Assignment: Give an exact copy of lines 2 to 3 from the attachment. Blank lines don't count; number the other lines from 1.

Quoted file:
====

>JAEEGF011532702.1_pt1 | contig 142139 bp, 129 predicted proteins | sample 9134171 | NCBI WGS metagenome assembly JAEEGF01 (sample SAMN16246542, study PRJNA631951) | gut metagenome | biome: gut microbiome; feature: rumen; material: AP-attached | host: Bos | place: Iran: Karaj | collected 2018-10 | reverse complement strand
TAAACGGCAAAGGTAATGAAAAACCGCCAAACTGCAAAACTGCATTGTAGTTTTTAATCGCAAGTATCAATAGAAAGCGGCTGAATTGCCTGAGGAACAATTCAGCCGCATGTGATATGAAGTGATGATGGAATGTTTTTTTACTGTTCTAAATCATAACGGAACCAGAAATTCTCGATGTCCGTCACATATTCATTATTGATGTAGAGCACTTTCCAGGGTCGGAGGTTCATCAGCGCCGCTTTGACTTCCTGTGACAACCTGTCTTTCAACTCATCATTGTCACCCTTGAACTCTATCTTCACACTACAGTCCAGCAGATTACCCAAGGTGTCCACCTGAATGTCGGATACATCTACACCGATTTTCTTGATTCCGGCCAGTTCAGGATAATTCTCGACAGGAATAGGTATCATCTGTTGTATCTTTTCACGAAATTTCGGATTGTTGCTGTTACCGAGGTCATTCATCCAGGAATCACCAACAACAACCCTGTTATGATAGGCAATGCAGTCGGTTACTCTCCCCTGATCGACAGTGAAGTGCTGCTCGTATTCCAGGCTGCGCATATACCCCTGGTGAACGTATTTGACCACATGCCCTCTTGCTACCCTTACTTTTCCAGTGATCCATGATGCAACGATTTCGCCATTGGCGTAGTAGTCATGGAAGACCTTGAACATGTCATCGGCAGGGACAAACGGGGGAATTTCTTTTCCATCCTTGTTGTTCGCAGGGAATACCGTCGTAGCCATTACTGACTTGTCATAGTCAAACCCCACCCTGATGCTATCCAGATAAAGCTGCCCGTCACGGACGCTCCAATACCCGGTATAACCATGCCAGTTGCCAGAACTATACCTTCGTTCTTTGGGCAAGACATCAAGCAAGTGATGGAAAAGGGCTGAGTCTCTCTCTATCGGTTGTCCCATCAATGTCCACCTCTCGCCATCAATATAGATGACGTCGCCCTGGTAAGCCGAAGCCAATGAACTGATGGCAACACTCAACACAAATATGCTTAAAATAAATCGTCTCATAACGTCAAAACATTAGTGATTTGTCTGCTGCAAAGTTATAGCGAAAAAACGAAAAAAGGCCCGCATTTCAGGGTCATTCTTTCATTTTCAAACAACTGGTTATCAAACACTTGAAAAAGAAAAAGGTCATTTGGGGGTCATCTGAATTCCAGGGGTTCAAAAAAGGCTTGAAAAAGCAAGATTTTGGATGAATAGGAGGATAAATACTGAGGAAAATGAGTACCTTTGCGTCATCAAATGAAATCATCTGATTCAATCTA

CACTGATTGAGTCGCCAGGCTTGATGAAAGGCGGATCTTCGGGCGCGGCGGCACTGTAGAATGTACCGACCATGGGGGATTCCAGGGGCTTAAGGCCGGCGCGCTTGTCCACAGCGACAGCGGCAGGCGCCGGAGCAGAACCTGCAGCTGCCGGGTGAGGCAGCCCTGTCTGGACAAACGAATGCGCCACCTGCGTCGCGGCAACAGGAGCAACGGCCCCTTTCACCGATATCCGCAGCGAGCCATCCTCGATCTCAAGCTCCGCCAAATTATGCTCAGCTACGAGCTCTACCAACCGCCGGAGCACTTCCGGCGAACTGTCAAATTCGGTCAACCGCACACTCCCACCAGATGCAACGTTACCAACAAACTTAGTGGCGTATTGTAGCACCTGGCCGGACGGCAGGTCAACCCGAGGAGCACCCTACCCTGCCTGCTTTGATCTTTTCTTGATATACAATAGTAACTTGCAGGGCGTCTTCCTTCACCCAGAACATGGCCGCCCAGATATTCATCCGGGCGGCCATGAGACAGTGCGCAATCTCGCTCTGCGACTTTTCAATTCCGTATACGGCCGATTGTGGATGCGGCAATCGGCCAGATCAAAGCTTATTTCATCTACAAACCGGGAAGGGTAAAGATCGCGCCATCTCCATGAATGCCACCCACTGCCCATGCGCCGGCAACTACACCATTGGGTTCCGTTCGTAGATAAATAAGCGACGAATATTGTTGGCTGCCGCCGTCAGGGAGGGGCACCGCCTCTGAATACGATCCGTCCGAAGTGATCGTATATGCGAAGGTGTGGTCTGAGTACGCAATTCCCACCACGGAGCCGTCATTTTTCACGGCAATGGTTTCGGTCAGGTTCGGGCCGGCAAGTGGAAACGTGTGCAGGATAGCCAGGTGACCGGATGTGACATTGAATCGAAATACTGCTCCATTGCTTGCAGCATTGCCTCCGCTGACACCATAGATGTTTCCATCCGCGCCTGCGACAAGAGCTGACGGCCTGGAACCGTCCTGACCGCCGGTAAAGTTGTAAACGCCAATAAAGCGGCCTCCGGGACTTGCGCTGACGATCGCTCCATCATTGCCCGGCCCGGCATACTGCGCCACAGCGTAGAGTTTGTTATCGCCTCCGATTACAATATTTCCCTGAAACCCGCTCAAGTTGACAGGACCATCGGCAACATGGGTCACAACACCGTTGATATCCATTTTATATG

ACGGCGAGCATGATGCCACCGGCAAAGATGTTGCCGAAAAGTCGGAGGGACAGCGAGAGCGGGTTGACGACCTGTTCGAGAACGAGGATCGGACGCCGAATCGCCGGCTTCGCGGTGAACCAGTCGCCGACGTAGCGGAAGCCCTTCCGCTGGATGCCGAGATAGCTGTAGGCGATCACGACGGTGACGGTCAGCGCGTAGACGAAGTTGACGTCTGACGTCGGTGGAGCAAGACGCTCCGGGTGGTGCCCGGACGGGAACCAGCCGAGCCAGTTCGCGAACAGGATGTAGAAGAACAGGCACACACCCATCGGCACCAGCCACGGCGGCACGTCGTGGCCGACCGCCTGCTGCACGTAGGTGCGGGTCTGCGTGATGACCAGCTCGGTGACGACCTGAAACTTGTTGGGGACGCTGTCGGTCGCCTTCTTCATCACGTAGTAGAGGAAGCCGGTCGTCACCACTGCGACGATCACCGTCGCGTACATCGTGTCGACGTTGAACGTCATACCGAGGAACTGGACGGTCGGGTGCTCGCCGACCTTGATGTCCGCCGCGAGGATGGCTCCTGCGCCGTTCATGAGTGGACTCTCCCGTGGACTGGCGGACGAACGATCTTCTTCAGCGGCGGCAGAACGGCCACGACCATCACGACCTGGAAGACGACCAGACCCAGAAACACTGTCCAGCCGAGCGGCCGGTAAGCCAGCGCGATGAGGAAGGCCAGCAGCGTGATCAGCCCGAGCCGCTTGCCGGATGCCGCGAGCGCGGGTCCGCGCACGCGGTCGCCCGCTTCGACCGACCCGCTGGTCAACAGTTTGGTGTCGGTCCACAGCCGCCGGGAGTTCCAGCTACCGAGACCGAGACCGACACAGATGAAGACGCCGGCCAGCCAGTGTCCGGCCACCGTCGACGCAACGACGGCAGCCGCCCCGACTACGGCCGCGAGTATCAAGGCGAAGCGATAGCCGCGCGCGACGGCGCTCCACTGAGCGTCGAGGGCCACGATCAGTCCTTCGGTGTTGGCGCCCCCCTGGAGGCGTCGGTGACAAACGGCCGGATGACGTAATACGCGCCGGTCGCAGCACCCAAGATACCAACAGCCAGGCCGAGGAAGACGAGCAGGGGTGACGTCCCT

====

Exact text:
TAAACGGCAAAGGTAATGAAAAACCGCCAAACTGCAAAACTGCATTGTAGTTTTTAATCGCAAGTATCAATAGAAAGCGGCTGAATTGCCTGAGGAACAATTCAGCCGCATGTGATATGAAGTGATGATGGAATGTTTTTTTACTGTTCTAAATCATAACGGAACCAGAAATTCTCGATGTCCGTCACATATTCATTATTGATGTAGAGCACTTTCCAGGGTCGGAGGTTCATCAGCGCCGCTTTGACTTCCTGTGACAACCTGTCTTTCAACTCATCATTGTCACCCTTGAACTCTATCTTCACACTACAGTCCAGCAGATTACCCAAGGTGTCCACCTGAATGTCGGATACATCTACACCGATTTTCTTGATTCCGGCCAGTTCAGGATAATTCTCGACAGGAATAGGTATCATCTGTTGTATCTTTTCACGAAATTTCGGATTGTTGCTGTTACCGAGGTCATTCATCCAGGAATCACCAACAACAACCCTGTTATGATAGGCAATGCAGTCGGTTACTCTCCCCTGATCGACAGTGAAGTGCTGCTCGTATTCCAGGCTGCGCATATACCCCTGGTGAACGTATTTGACCACATGCCCTCTTGCTACCCTTACTTTTCCAGTGATCCATGATGCAACGATTTCGCCATTGGCGTAGTAGTCATGGAAGACCTTGAACATGTCATCGGCAGGGACAAACGGGGGAATTTCTTTTCCATCCTTGTTGTTCGCAGGGAATACCGTCGTAGCCATTACTGACTTGTCATAGTCAAACCCCACCCTGATGCTATCCAGATAAAGCTGCCCGTCACGGACGCTCCAATACCCGGTATAACCATGCCAGTTGCCAGAACTATACCTTCGTTCTTTGGGCAAGACATCAAGCAAGTGATGGAAAAGGGCTGAGTCTCTCTCTATCGGTTGTCCCATCAATGTCCACCTCTCGCCATCAATATAGATGACGTCGCCCTGGTAAGCCGAAGCCAATGAACTGATGGCAACACTCAACACAAATATGCTTAAAATAAATCGTCTCATAACGTCAAAACATTAGTGATTTGTCTGCTGCAAAGTTATAGCGAAAAAACGAAAAAAGGCCCGCATTTCAGGGTCATTCTTTCATTTTCAAACAACTGGTTATCAAACACTTGAAAAAGAAAAAGGTCATTTGGGGGTCATCTGAATTCCAGGGGTTCAAAAAAGGCTTGAAAAAGCAAGATTTTGGATGAATAGGAGGATAAATACTGAGGAAAATGAGTACCTTTGCGTCATCAAATGAAATCATCTGATTCAATCTA

CACTGATTGAGTCGCCAGGCTTGATGAAAGGCGGATCTTCGGGCGCGGCGGCACTGTAGAATGTACCGACCATGGGGGATTCCAGGGGCTTAAGGCCGGCGCGCTTGTCCACAGCGACAGCGGCAGGCGCCGGAGCAGAACCTGCAGCTGCCGGGTGAGGCAGCCCTGTCTGGACAAACGAATGCGCCACCTGCGTCGCGGCAACAGGAGCAACGGCCCCTTTCACCGATATCCGCAGCGAGCCATCCTCGATCTCAAGCTCCGCCAAATTATGCTCAGCTACGAGCTCTACCAACCGCCGGAGCACTTCCGGCGAACTGTCAAATTCGGTCAACCGCACACTCCCACCAGATGCAACGTTACCAACAAACTTAGTGGCGTATTGTAGCACCTGGCCGGACGGCAGGTCAACCCGAGGAGCACCCTACCCTGCCTGCTTTGATCTTTTCTTGATATACAATAGTAACTTGCAGGGCGTCTTCCTTCACCCAGAACATGGCCGCCCAGATATTCATCCGGGCGGCCATGAGACAGTGCGCAATCTCGCTCTGCGACTTTTCAATTCCGTATACGGCCGATTGTGGATGCGGCAATCGGCCAGATCAAAGCTTATTTCATCTACAAACCGGGAAGGGTAAAGATCGCGCCATCTCCATGAATGCCACCCACTGCCCATGCGCCGGCAACTACACCATTGGGTTCCGTTCGTAGATAAATAAGCGACGAATATTGTTGGCTGCCGCCGTCAGGGAGGGGCACCGCCTCTGAATACGATCCGTCCGAAGTGATCGTATATGCGAAGGTGTGGTCTGAGTACGCAATTCCCACCACGGAGCCGTCATTTTTCACGGCAATGGTTTCGGTCAGGTTCGGGCCGGCAAGTGGAAACGTGTGCAGGATAGCCAGGTGACCGGATGTGACATTGAATCGAAATACTGCTCCATTGCTTGCAGCATTGCCTCCGCTGACACCATAGATGTTTCCATCCGCGCCTGCGACAAGAGCTGACGGCCTGGAACCGTCCTGACCGCCGGTAAAGTTGTAAACGCCAATAAAGCGGCCTCCGGGACTTGCGCTGACGATCGCTCCATCATTGCCCGGCCCGGCATACTGCGCCACAGCGTAGAGTTTGTTATCGCCTCCGATTACAATATTTCCCTGAAACCCGCTCAAGTTGACAGGACCATCGGCAACATGGGTCACAACACCGTTGATATCCATTTTATATG